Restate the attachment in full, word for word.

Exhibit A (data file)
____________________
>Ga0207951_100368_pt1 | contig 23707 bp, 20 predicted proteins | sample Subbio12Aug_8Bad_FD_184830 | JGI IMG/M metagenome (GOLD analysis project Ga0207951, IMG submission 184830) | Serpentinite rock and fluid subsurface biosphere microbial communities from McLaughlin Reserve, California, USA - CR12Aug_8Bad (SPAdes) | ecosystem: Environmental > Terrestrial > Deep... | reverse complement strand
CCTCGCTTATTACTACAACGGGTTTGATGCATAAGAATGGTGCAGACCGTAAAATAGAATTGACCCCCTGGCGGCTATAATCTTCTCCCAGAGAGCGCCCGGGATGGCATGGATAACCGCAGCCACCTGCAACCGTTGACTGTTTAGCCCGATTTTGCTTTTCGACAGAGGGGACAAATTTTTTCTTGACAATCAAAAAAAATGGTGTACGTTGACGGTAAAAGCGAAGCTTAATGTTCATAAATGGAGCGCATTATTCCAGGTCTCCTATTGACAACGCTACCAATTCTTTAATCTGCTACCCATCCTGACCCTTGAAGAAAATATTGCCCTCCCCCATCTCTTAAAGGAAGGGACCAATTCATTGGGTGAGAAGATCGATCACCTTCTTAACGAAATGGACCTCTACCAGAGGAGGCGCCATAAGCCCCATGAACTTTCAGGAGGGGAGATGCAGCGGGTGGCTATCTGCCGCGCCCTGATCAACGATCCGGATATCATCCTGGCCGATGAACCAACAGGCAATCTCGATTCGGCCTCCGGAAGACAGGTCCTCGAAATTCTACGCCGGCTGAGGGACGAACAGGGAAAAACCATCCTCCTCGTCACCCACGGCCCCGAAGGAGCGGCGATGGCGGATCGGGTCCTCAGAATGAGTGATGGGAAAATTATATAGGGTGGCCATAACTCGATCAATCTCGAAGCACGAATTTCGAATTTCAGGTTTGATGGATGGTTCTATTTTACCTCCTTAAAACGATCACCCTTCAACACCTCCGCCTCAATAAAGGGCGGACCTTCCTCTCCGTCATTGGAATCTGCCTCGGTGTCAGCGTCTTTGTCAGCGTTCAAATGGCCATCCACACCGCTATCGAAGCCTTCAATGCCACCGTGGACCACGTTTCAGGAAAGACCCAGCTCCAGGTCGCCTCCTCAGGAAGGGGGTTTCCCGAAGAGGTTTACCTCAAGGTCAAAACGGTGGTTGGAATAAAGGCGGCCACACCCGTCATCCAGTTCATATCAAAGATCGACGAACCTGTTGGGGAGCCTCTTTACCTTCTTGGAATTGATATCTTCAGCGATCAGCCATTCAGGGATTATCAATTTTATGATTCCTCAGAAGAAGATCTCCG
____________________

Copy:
>Ga0207951_100368_pt1 | contig 23707 bp, 20 predicted proteins | sample Subbio12Aug_8Bad_FD_184830 | JGI IMG/M metagenome (GOLD analysis project Ga0207951, IMG submission 184830) | Serpentinite rock and fluid subsurface biosphere microbial communities from McLaughlin Reserve, California, USA - CR12Aug_8Bad (SPAdes) | ecosystem: Environmental > Terrestrial > Deep... | reverse complement strand
CCTCGCTTATTACTACAACGGGTTTGATGCATAAGAATGGTGCAGACCGTAAAATAGAATTGACCCCCTGGCGGCTATAATCTTCTCCCAGAGAGCGCCCGGGATGGCATGGATAACCGCAGCCACCTGCAACCGTTGACTGTTTAGCCCGATTTTGCTTTTCGACAGAGGGGACAAATTTTTTCTTGACAATCAAAAAAAATGGTGTACGTTGACGGTAAAAGCGAAGCTTAATGTTCATAAATGGAGCGCATTATTCCAGGTCTCCTATTGACAACGCTACCAATTCTTTAATCTGCTACCCATCCTGACCCTTGAAGAAAATATTGCCCTCCCCCATCTCTTAAAGGAAGGGACCAATTCATTGGGTGAGAAGATCGATCACCTTCTTAACGAAATGGACCTCTACCAGAGGAGGCGCCATAAGCCCCATGAACTTTCAGGAGGGGAGATGCAGCGGGTGGCTATCTGCCGCGCCCTGATCAACGATCCGGATATCATCCTGGCCGATGAACCAACAGGCAATCTCGATTCGGCCTCCGGAAGACAGGTCCTCGAAATTCTACGCCGGCTGAGGGACGAACAGGGAAAAACCATCCTCCTCGTCACCCACGGCCCCGAAGGAGCGGCGATGGCGGATCGGGTCCTCAGAATGAGTGATGGGAAAATTATATAGGGTGGCCATAACTCGATCAATCTCGAAGCACGAATTTCGAATTTCAGGTTTGATGGATGGTTCTATTTTACCTCCTTAAAACGATCACCCTTCAACACCTCCGCCTCAATAAAGGGCGGACCTTCCTCTCCGTCATTGGAATCTGCCTCGGTGTCAGCGTCTTTGTCAGCGTTCAAATGGCCATCCACACCGCTATCGAAGCCTTCAATGCCACCGTGGACCACGTTTCAGGAAAGACCCAGCTCCAGGTCGCCTCCTCAGGAAGGGGGTTTCCCGAAGAGGTTTACCTCAAGGTCAAAACGGTGGTTGGAATAAAGGCGGCCACACCCGTCATCCAGTTCATATCAAAGATCGACGAACCTGTTGGGGAGCCTCTTTACCTTCTTGGAATTGATATCTTCAGCGATCAGCCATTCAGGGATTATCAATTTTATGATTCCTCAGAAGAAGATCTCCG